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Erdogan’s invasion of Syria may come back to haunt him

Oct 15,2019 - Last updated at Oct 15,2019

Less than a week after Turkish troops and Syrian allies moved into northern Syria, much of what pundits predicted would happen had already come true. More than 130,000 Syrians have been displaced so far as a result of the invasion while reports confirmed that Syrian militias, fighting under the banner of the Syrian Free Army (SFA), have carried out extrajudicial executions of Kurdish fighters, including a key political leader. Hundreds of captured Daesh fighters have escaped as most American Special Forces were ordered to leave.
The Turkish operation, aimed at creating a 400-kilometre-long and 32-kilometre-deep safe zone inside Syrian territory, was sanctioned by President Donald Trump following a telephone call with President Recep Tayyip Erdogan last week. Trump’s move had shocked Syrian Kurdish allies as well as Pentagon officials and Congressional lawmakers from both sides of the aisle. Turkey’s goals are clear: To crush the Syrian Democratic Forces (SDF) and drive them deep into the desert. But Erdogan’s gambit is likely to backfire.
Here is a view of how developments may unfold in the coming days and weeks:
Turkey and Syrian Kurds: Feeling betrayed by the Americans, the Kurdish self-rule administration in northeastern Syria moved quickly to reconcile with the Syrian government, announcing on Monday that it would allow regime forces to enter its territory to confront the Turkish invasion. SDF fighters would now fight with the regime and hopefully benefit from Russian air cover. There were reports that regime forces had managed to deploy near Ain Aissa, a strategic town that Turkey was trying to reach. Interestingly, that town is located about 45 kilometers south of the border, well beyond the 32 kilometer target set by Erdogan.
Turkey had warned Damascus against deploying its troops in Kurdish-run areas and the question now is how Ankara will justify clashing with Russian and Iranian backed government forces and how Moscow and Tehran will react to such a possibility.
Aside from world condemnation of the Turkish operation, the move is risky for Erdogan for a number of reasons. The Turkish president had exaggerated the Kurdish threat to his country, and his determination to invade northern Syria has a lot to do with his personal and grandeur ambitions and less with Turkey’s national security. Even if his troops manage to control vast swathes of Syrian territory, securing it will prove to be a major and costly challenge.
The Russians: President Vladimir Putin’s initial response to the Turkish invasion was tactical. Moscow must have been relieved to see US forces withdrawing from northern Syria, but giving Turkey a free pass into that territory is another matter. The loose alliance between Ankara and Moscow will be tested in the coming days. As Syrian government forces try to take over Kurdish-run territory, Moscow will have to decide whether to back Damascus or allow the Turkish army to fill the void left by the Americans.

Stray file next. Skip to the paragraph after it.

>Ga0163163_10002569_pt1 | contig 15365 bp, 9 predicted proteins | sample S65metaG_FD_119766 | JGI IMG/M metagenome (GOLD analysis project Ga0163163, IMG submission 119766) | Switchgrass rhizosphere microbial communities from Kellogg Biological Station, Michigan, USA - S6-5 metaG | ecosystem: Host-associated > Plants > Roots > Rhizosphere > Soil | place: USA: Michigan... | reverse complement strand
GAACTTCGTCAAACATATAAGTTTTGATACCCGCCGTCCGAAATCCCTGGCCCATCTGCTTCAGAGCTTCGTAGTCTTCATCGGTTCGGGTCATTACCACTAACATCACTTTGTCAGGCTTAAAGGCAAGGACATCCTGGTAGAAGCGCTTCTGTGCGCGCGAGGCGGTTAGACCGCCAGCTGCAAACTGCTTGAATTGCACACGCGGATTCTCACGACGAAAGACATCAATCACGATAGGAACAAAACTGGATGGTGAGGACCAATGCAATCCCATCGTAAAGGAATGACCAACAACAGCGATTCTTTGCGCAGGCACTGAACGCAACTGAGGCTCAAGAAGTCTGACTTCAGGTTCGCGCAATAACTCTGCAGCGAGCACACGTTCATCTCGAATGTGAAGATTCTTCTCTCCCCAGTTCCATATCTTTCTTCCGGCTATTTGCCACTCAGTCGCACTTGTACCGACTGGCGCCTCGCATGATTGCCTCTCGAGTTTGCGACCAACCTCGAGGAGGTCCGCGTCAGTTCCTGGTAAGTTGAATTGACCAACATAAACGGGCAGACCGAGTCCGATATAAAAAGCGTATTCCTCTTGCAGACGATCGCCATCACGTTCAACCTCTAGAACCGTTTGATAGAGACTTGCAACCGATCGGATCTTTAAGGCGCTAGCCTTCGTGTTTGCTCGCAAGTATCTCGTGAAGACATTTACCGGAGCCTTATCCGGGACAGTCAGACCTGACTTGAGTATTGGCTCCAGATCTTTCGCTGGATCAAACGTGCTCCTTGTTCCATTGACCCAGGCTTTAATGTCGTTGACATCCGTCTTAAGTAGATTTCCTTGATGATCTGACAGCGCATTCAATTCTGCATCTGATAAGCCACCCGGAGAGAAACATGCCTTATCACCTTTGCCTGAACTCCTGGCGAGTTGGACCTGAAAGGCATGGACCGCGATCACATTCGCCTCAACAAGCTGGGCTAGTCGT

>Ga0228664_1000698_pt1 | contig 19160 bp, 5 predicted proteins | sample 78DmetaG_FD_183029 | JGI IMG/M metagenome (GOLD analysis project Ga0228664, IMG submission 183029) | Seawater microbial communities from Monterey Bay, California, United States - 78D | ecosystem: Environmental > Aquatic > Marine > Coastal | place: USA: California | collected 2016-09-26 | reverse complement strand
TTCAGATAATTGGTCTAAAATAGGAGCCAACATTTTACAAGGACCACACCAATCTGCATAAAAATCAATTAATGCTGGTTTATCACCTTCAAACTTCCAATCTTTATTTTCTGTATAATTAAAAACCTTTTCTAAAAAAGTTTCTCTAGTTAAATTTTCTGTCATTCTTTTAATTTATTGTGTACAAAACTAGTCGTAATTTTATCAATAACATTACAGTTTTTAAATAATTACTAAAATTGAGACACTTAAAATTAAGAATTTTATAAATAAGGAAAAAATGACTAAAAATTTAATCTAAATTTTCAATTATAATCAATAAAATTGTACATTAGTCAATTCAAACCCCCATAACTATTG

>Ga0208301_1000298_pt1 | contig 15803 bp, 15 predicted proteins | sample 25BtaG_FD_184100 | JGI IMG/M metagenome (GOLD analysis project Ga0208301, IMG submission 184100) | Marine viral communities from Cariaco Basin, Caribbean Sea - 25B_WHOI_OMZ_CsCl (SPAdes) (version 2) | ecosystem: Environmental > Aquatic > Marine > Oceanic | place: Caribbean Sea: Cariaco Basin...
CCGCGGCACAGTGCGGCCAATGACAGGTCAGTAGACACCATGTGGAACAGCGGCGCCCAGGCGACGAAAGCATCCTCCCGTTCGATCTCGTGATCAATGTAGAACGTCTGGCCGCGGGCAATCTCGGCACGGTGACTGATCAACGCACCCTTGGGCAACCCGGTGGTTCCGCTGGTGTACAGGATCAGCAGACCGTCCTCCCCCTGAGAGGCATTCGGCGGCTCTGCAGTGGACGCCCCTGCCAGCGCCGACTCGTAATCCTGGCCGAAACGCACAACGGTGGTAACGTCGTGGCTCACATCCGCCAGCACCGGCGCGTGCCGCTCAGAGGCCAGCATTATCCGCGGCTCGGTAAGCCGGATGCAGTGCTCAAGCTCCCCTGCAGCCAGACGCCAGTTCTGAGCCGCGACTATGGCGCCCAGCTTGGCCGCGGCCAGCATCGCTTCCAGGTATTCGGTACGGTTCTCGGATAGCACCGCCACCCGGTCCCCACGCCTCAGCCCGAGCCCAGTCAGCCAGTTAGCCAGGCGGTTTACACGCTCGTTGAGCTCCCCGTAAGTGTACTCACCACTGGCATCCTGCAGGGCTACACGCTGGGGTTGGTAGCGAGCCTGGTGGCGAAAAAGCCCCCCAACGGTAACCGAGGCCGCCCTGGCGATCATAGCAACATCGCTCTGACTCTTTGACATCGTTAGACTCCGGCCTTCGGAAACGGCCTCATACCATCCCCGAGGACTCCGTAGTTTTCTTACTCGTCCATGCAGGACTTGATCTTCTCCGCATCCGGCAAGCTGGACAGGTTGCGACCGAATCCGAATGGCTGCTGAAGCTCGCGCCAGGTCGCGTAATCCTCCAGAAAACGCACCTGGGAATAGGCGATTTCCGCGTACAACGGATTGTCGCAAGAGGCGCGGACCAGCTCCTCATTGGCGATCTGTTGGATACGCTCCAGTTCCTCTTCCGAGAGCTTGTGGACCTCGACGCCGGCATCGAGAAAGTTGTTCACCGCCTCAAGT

The regime: Initially the Damascus government refused to talk to the self-rule Kurdish administration, accusing it of being a US puppet. But allowing Turkey to occupy northern Syria and perhaps stay there permanently is something else. Its decision to deploy forces in Kurdish-run areas could not have taken place without Moscow’s consent. In the eyes of the world, the Syrian government is defending its sovereignty and territory against a foreign invasion. Erdogan’s justification for fighting regime forces will be compromised as Iran and Russia, not to mention the rest of the world, move to condemn the Turkish operation.
The Arab world: Not since the eruption of the Syrian crisis in 2011 have Arab countries, Qatar and Libya excluded, displayed rare unity over Syria. An Arab League statement on Saturday condemned the “Turkish aggression” and defended Syria’s territorial integrity. But words are not enough to dissuade Erdogan from carrying out a scheme that most likely will include ethnic cleansing by displacing local inhabitants with Syrian refugees along the borders. He has done exactly that in Afrin and Jarablus when his troops took over few years ago.
Arab countries must do more to confront Erdogan’s plans in northern Syria, especially as Syrian government forces move to extend their grip over Kurdish-run areas. The time has come to engage Damascus diplomatically and support the political process to end the Syrian civil war.
Daesh: As expected, hundreds of Daesh fighters have escaped from Kurdish detention centres in the wake of the Turkish operation and the quick US withdrawal, and most will try to regroup and revive the terrorist organisation’s gruesome agenda. That is bad news for the region and the rest of the world. Turkey’s role in enabling foreign jihadists to enter Syria in the past is questionable at best.
The US and the region: Trump’s justification for US pullout from Syria as fulfilling his pledge to withdraw from “endless and ridiculous wars” is a major geopolitical event that comes at a time when American influence in the region is waning. Regional allies should be worried and the question is what ramifications Trump’s decision will have on the region as a whole. The US pullout is good news for Iran and Russia, two countries that seek to enhance their presence and influence in the region.

Osama Al Sharif is a journalist and political commentator based in Amman

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